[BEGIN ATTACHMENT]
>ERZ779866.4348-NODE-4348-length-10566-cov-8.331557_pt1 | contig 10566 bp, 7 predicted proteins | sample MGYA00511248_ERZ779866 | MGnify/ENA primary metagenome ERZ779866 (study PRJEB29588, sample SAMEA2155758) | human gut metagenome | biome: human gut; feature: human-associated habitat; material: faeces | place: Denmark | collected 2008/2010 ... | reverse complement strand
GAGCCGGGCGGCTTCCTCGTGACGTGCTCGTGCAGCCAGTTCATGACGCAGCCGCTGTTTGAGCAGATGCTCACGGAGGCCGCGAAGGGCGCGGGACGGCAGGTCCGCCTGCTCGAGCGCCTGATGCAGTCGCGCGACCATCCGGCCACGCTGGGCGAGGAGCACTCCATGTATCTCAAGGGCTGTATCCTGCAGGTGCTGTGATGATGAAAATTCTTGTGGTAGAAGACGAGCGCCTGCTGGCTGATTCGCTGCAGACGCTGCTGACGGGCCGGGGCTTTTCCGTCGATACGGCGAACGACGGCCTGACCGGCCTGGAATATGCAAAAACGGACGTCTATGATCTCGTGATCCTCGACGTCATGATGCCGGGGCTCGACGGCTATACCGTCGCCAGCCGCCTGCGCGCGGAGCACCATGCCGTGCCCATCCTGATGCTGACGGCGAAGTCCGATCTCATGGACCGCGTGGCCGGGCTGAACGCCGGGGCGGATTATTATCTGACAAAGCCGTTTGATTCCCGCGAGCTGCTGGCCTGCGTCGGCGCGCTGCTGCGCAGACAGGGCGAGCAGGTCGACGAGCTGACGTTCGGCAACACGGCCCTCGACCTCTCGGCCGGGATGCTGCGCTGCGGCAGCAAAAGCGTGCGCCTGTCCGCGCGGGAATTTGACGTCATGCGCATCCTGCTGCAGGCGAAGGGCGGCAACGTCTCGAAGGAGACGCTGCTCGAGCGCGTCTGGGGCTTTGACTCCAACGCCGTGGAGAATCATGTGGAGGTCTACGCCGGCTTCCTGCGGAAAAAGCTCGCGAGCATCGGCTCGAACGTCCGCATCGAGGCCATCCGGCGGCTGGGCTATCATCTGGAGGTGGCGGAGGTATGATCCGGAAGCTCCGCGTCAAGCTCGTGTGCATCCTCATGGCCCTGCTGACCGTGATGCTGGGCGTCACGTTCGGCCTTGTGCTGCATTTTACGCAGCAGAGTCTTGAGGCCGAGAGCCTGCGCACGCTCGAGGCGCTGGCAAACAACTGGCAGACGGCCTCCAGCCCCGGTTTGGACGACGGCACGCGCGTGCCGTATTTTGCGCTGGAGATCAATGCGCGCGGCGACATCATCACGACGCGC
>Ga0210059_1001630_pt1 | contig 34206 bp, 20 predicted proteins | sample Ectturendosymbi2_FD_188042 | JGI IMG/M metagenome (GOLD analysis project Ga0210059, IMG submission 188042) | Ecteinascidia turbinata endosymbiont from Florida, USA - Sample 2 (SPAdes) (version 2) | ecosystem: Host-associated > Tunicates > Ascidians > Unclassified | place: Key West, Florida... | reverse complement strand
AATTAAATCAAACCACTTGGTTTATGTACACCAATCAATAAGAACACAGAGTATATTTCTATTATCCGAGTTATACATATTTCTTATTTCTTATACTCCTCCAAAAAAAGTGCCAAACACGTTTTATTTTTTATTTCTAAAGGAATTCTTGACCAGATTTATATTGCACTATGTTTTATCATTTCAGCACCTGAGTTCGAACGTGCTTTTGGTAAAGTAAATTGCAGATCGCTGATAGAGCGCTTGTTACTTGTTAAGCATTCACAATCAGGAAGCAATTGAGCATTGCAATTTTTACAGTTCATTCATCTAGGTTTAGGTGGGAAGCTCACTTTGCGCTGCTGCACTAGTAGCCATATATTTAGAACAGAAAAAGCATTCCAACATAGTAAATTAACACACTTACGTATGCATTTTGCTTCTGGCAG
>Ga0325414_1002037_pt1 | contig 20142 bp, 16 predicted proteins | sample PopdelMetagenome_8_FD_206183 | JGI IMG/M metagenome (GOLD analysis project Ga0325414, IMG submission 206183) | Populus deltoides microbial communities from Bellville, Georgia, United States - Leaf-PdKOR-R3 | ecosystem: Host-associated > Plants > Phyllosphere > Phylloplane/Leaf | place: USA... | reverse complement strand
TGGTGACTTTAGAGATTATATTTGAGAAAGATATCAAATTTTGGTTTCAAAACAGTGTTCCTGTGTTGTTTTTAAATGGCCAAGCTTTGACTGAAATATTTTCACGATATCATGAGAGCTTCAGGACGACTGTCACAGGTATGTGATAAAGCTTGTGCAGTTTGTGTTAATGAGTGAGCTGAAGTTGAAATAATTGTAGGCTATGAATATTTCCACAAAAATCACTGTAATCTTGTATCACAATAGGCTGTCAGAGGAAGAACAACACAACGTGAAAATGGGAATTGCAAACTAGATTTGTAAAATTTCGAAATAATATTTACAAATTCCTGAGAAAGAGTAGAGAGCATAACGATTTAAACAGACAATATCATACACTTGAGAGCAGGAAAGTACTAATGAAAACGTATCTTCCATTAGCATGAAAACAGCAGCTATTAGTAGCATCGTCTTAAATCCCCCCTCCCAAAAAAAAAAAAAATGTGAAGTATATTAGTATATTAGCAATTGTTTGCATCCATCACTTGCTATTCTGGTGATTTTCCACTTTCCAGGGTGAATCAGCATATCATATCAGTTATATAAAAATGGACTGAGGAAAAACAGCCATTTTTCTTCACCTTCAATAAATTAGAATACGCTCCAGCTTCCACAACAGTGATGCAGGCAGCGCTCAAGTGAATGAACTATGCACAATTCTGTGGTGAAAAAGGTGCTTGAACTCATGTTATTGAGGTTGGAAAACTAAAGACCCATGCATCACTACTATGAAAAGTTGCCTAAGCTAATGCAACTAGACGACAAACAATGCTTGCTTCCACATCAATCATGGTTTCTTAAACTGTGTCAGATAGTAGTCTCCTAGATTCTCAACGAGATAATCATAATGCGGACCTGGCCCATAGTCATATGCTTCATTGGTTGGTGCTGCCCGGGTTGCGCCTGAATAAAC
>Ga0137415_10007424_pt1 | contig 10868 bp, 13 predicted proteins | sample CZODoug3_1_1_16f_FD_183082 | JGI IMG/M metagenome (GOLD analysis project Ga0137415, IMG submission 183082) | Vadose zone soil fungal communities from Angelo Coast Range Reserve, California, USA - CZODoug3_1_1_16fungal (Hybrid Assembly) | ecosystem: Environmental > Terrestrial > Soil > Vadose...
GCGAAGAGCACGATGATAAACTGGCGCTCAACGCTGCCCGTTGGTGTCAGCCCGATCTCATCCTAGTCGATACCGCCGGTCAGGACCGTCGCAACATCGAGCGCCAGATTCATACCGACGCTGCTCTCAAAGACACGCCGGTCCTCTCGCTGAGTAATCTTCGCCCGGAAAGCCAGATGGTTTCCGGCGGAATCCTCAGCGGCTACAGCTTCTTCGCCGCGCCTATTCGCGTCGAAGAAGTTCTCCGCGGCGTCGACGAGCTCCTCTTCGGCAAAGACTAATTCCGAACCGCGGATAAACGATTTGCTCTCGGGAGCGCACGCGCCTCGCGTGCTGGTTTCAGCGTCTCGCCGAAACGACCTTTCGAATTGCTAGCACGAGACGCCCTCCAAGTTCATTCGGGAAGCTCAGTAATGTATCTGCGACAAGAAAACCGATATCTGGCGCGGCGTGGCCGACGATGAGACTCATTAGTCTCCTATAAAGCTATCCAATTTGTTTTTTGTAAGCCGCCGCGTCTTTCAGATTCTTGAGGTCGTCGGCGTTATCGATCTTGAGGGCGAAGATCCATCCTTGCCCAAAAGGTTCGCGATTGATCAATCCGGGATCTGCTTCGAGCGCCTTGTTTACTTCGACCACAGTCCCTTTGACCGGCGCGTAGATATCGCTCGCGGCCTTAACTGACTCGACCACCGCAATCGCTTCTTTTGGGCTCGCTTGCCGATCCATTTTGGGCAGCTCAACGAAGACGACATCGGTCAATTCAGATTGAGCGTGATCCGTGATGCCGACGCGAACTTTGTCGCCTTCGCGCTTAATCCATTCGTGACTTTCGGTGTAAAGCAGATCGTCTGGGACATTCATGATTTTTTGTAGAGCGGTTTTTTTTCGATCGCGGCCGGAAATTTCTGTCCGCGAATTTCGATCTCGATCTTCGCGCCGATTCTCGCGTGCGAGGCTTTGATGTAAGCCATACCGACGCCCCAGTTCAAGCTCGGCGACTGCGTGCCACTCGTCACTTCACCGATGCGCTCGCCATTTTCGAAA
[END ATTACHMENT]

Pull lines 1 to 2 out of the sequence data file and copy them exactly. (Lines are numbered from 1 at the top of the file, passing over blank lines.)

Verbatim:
>ERZ779866.4348-NODE-4348-length-10566-cov-8.331557_pt1 | contig 10566 bp, 7 predicted proteins | sample MGYA00511248_ERZ779866 | MGnify/ENA primary metagenome ERZ779866 (study PRJEB29588, sample SAMEA2155758) | human gut metagenome | biome: human gut; feature: human-associated habitat; material: faeces | place: Denmark | collected 2008/2010 ... | reverse complement strand
GAGCCGGGCGGCTTCCTCGTGACGTGCTCGTGCAGCCAGTTCATGACGCAGCCGCTGTTTGAGCAGATGCTCACGGAGGCCGCGAAGGGCGCGGGACGGCAGGTCCGCCTGCTCGAGCGCCTGATGCAGTCGCGCGACCATCCGGCCACGCTGGGCGAGGAGCACTCCATGTATCTCAAGGGCTGTATCCTGCAGGTGCTGTGATGATGAAAATTCTTGTGGTAGAAGACGAGCGCCTGCTGGCTGATTCGCTGCAGACGCTGCTGACGGGCCGGGGCTTTTCCGTCGATACGGCGAACGACGGCCTGACCGGCCTGGAATATGCAAAAACGGACGTCTATGATCTCGTGATCCTCGACGTCATGATGCCGGGGCTCGACGGCTATACCGTCGCCAGCCGCCTGCGCGCGGAGCACCATGCCGTGCCCATCCTGATGCTGACGGCGAAGTCCGATCTCATGGACCGCGTGGCCGGGCTGAACGCCGGGGCGGATTATTATCTGACAAAGCCGTTTGATTCCCGCGAGCTGCTGGCCTGCGTCGGCGCGCTGCTGCGCAGACAGGGCGAGCAGGTCGACGAGCTGACGTTCGGCAACACGGCCCTCGACCTCTCGGCCGGGATGCTGCGCTGCGGCAGCAAAAGCGTGCGCCTGTCCGCGCGGGAATTTGACGTCATGCGCATCCTGCTGCAGGCGAAGGGCGGCAACGTCTCGAAGGAGACGCTGCTCGAGCGCGTCTGGGGCTTTGACTCCAACGCCGTGGAGAATCATGTGGAGGTCTACGCCGGCTTCCTGCGGAAAAAGCTCGCGAGCATCGGCTCGAACGTCCGCATCGAGGCCATCCGGCGGCTGGGCTATCATCTGGAGGTGGCGGAGGTATGATCCGGAAGCTCCGCGTCAAGCTCGTGTGCATCCTCATGGCCCTGCTGACCGTGATGCTGGGCGTCACGTTCGGCCTTGTGCTGCATTTTACGCAGCAGAGTCTTGAGGCCGAGAGCCTGCGCACGCTCGAGGCGCTGGCAAACAACTGGCAGACGGCCTCCAGCCCCGGTTTGGACGACGGCACGCGCGTGCCGTATTTTGCGCTGGAGATCAATGCGCGCGGCGACATCATCACGACGCGC